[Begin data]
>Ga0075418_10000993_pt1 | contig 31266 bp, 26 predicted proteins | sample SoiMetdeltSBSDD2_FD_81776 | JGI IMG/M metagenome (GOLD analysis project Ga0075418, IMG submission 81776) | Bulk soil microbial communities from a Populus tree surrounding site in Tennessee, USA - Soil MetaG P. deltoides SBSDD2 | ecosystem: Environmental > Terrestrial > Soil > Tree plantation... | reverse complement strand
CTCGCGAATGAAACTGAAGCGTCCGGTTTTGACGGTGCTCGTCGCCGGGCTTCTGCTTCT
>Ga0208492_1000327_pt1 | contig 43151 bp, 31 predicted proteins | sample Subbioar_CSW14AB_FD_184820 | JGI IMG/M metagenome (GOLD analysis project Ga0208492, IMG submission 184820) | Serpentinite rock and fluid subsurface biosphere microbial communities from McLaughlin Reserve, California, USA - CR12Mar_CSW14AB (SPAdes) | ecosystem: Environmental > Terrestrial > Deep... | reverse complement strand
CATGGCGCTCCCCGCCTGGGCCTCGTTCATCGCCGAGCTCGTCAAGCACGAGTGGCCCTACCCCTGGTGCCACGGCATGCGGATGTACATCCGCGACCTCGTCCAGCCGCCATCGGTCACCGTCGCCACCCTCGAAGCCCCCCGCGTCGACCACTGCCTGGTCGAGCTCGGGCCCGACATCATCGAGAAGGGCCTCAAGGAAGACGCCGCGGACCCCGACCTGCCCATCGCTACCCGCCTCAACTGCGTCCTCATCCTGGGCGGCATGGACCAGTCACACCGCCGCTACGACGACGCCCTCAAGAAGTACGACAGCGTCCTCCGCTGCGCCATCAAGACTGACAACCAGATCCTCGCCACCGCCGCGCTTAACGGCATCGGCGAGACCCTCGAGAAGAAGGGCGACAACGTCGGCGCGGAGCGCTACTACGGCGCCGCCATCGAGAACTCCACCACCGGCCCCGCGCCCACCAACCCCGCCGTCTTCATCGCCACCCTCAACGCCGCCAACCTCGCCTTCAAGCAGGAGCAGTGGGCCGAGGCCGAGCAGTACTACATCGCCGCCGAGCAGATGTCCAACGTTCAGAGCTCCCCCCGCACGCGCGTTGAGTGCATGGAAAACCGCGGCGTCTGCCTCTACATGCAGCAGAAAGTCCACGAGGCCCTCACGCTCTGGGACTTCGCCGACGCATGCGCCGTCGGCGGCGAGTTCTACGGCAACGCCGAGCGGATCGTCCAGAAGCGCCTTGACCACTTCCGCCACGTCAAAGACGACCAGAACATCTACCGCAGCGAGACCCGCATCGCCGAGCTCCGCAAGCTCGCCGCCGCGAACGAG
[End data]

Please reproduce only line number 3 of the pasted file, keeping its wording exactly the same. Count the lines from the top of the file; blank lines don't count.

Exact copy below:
>Ga0208492_1000327_pt1 | contig 43151 bp, 31 predicted proteins | sample Subbioar_CSW14AB_FD_184820 | JGI IMG/M metagenome (GOLD analysis project Ga0208492, IMG submission 184820) | Serpentinite rock and fluid subsurface biosphere microbial communities from McLaughlin Reserve, California, USA - CR12Mar_CSW14AB (SPAdes) | ecosystem: Environmental > Terrestrial > Deep... | reverse complement strand